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“They can’t make me go back,” my friend chimed as she related her work woes over dinner about her hybrid workplace. “They’ve mandated back to work for the last quarter, but I haven’t yet gone. I don’t see why I need to – I get my work done, I work well with others, and I save time not commuting.” Meanwhile, my other dinner partner lamented that the broken team he managed wasn’t aligned with his department’s vision. He felt that by seeing only some of his direct reports, only some of the time, he was reinforcing the siloed divide.


The pandemic changed life as we knew it. Some businesses shut down completely, and others were forced to change to keep up. Change is often necessary, and it comes with its own set of challenges. Leaders need to adjust their leadership style using specific skills to mitigate the upcoming hidden challenges that will arise six months from now. Their workforce is unknowingly and silently resisting the leader’s attempts to drive cohesion with a hybrid workplace model.


Hybrid teams create complexity


A hybrid workplace team consists of in-office employees and remote workers. Bringing these two groups together and merging them into one team is a complicated undertaking. Some of the challenges are trying to get everyone together for meetings and assigning projects when some people are in the office and others are at home.


For businesses to survive, companies need to understand the necessity for flexibility around hybrid teams. Since working remotely, many employees have settled into their routine and have found a way to be productive. They prefer remote work and don’t want to give up their location-freedom to go back to the office. To retain skilled workers, companies need to be willing to offer more benefits to their valued employees, especially within a tight labor market.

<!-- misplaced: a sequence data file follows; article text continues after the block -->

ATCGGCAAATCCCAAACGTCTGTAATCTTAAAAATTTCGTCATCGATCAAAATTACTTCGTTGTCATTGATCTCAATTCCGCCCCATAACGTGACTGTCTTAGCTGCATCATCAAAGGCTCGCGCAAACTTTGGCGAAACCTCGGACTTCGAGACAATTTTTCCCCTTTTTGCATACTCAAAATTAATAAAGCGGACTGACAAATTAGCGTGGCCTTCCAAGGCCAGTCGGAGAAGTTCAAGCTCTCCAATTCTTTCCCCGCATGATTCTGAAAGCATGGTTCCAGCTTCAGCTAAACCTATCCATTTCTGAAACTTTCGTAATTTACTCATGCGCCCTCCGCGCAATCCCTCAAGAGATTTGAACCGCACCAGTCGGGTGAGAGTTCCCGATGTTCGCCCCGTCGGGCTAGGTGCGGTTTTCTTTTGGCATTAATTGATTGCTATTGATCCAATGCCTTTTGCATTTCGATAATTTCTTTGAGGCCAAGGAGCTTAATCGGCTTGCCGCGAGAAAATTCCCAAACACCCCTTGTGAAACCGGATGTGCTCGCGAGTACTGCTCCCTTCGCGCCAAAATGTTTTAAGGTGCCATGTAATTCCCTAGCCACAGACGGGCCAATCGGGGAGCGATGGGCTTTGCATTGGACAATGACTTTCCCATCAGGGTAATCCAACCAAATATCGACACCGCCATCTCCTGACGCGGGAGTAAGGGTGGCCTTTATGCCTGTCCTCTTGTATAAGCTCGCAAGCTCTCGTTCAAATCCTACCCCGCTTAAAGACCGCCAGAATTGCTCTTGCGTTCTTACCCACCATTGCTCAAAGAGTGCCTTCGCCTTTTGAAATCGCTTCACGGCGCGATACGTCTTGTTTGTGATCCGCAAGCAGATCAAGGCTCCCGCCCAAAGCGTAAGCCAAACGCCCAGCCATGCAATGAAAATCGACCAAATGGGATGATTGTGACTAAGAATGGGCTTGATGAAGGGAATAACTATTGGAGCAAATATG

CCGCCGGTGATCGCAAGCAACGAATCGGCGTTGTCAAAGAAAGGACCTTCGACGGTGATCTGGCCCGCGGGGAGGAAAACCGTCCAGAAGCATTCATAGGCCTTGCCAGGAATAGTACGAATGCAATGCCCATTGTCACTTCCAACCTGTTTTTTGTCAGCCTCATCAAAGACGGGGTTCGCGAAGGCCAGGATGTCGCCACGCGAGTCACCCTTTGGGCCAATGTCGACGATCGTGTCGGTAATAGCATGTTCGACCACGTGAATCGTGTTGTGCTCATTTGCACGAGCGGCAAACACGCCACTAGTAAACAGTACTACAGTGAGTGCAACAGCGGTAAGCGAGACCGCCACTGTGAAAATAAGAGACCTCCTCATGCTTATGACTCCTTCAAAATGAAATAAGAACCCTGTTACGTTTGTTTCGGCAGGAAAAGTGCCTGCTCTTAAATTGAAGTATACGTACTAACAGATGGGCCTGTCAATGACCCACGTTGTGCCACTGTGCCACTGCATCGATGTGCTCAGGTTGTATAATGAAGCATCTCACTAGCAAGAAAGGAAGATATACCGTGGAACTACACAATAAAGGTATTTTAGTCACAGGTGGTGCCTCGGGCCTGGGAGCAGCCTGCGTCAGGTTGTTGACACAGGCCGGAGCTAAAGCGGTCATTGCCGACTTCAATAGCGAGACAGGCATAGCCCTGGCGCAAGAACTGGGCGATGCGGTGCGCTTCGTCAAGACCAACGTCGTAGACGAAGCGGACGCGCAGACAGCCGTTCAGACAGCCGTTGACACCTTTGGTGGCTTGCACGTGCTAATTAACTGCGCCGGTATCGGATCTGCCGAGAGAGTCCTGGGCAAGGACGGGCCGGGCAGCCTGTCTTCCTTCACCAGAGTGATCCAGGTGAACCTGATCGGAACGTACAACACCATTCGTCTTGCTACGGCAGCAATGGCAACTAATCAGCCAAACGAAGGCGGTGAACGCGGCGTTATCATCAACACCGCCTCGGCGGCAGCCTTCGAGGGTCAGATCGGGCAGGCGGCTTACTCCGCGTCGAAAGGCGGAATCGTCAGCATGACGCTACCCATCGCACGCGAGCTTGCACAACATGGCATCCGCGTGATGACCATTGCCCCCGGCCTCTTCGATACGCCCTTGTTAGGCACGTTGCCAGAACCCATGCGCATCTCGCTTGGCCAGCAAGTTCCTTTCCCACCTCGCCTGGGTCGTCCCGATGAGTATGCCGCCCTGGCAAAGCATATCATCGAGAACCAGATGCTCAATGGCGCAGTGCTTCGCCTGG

Common hybrid workplace team challenges

Team leadership has always been an issue when it comes to getting everyone to work together effectively. Now, with hybrid teams, it’s even more difficult.


Maintaining the “one-team” mentality is more complex when working remotely, as people tend to focus on their individual productivity. Accountability is maintained at the leader-to-employee level but often lags at the employee to employee level. This is amplified with issues relating to proximity bias, remote leader scrutiny, ineffective processes, and onboarding gaps.


An underlying sentiment is proximity bias

A hybrid workplace team specifically evokes proximity bias, and this challenge is an unseen and slowly brewing disease. Those who are in-office inevitably receive more communication, feedback, and opportunities than those working remotely. The in-person employees are privy to watercooler conversations, connections, relationship building, and access to senior leaders that remote employees do not have because a leader has more direct contact with those working in the office.


Whether or not it is actually happening is not that important, as remote workers will perceive favoritism simply because they can’t access everything that is occurring in the office. Employee politics can become amplified by the absence of information and connection. A mélange of sentiments from remote employees can manifest themselves in resentment due to their perception of unfair treatment.


Working permanently from home used to be the off-ramp for those seeking to take an easier path in their career. This is no longer the case given the past two years, although employees in the office may still speculate this.


So proximity bias may arise from leaders who give added attention to those with whom they are in constant contact with, and remote workers may imagine that the leaders are giving them less attention as a result. In-office employees may think that their at-home colleagues who aren’t willing to commute are less dedicated.


Remote leaders’ scrutiny intensified

It’s already complex for a leader to lead a hybrid workplace team, and the confusion and challenges are exacerbated when the leader is remote. When the leader of a hybrid team is remote, everything the leader does is amplified. The team members watch the boss’ every move to see if they uphold what they are preaching. Leaders need to tread carefully because it is easy to send mixed signals in this situation.


Broken processes emerge in hybrid workplaces

Cracks in the team’s foundation start showing. In many cases, team processes were never set up properly when working remotely initially started. That’s why things may have started well, but without a well-planned future-forward foundation, work processes can’t continue at the same speed in a hybrid workplace. Businesses are starting to see things crumble, or eventually come to a full stop as communications break down.